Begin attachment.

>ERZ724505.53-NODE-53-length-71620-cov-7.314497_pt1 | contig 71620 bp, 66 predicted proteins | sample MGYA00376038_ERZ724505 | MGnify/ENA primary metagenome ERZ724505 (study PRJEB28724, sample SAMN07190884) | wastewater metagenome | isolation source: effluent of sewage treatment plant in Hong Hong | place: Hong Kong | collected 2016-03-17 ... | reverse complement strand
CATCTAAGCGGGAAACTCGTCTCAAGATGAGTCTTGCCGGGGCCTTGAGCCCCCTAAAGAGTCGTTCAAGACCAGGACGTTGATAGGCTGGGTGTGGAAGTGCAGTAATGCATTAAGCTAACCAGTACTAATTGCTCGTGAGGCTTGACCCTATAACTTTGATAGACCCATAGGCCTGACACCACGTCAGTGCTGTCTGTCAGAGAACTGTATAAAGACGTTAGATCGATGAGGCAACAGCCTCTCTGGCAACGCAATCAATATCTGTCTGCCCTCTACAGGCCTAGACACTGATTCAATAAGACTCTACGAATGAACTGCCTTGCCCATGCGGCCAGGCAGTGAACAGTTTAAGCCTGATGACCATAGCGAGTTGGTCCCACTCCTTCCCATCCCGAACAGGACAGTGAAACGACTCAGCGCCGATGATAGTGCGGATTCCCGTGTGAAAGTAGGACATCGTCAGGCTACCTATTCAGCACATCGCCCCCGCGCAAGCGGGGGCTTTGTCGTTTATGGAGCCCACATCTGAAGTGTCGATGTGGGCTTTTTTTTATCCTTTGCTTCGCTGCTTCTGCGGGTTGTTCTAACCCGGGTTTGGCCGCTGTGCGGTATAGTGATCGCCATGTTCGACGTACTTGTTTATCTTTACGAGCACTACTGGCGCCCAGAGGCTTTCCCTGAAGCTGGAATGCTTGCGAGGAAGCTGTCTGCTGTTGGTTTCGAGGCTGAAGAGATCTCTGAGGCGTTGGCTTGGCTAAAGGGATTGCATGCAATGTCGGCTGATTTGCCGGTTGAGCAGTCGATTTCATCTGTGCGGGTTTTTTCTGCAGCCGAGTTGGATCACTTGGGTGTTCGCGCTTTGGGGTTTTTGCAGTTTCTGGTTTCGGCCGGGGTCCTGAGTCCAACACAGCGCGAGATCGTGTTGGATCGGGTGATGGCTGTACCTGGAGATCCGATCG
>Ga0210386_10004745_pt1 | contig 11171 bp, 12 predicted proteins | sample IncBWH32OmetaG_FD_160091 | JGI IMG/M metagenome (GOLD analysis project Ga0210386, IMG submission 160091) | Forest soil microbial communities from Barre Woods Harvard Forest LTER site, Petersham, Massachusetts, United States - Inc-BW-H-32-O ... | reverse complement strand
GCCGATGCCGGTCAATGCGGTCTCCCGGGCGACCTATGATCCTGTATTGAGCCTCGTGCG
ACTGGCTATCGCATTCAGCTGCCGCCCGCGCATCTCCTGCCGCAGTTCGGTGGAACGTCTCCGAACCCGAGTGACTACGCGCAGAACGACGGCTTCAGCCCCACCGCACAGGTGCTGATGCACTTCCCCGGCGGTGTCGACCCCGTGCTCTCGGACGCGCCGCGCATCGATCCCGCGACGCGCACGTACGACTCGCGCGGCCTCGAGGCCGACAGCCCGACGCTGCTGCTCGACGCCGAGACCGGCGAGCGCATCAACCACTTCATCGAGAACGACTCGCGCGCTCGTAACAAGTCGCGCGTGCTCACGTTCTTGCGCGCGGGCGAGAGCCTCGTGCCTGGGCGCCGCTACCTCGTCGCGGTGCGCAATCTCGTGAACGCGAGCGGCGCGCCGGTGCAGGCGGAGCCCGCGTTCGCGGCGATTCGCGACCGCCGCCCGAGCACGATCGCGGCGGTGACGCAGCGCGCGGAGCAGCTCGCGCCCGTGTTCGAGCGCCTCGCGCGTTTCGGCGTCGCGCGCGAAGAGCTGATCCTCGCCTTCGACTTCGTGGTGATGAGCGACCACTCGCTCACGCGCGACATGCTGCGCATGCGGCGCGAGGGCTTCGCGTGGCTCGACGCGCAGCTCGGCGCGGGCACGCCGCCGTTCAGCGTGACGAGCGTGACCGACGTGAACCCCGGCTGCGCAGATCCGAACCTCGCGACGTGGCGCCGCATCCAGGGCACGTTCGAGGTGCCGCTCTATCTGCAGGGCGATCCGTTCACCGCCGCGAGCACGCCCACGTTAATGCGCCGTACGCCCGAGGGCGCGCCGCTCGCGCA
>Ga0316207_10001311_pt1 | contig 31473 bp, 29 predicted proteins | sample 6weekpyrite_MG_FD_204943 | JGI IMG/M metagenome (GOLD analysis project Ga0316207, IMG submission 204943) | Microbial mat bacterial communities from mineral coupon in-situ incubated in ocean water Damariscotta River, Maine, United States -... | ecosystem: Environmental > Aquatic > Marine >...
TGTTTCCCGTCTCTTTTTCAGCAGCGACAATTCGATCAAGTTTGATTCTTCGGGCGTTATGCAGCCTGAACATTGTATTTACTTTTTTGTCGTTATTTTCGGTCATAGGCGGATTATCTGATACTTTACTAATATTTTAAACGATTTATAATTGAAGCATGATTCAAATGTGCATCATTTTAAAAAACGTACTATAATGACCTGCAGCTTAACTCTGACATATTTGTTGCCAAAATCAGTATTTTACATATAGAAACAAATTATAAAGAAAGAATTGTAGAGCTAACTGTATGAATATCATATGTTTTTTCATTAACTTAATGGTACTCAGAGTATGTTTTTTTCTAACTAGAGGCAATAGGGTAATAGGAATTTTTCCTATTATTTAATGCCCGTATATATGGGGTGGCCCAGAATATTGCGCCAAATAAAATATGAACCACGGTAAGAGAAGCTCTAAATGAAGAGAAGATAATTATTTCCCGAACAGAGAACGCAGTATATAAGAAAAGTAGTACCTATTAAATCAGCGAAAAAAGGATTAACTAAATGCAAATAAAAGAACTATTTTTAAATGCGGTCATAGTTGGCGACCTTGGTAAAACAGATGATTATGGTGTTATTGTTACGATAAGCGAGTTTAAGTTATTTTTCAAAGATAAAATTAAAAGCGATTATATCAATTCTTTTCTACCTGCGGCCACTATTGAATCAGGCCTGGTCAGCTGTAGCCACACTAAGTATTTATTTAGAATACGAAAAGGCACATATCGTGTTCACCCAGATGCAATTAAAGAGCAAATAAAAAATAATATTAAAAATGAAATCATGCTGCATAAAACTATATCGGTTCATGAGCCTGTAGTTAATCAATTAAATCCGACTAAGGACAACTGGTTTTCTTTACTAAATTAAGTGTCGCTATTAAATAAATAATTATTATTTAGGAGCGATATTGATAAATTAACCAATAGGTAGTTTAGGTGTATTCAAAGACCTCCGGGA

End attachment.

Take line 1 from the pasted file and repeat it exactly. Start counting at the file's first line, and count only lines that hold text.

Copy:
>ERZ724505.53-NODE-53-length-71620-cov-7.314497_pt1 | contig 71620 bp, 66 predicted proteins | sample MGYA00376038_ERZ724505 | MGnify/ENA primary metagenome ERZ724505 (study PRJEB28724, sample SAMN07190884) | wastewater metagenome | isolation source: effluent of sewage treatment plant in Hong Hong | place: Hong Kong | collected 2016-03-17 ... | reverse complement strand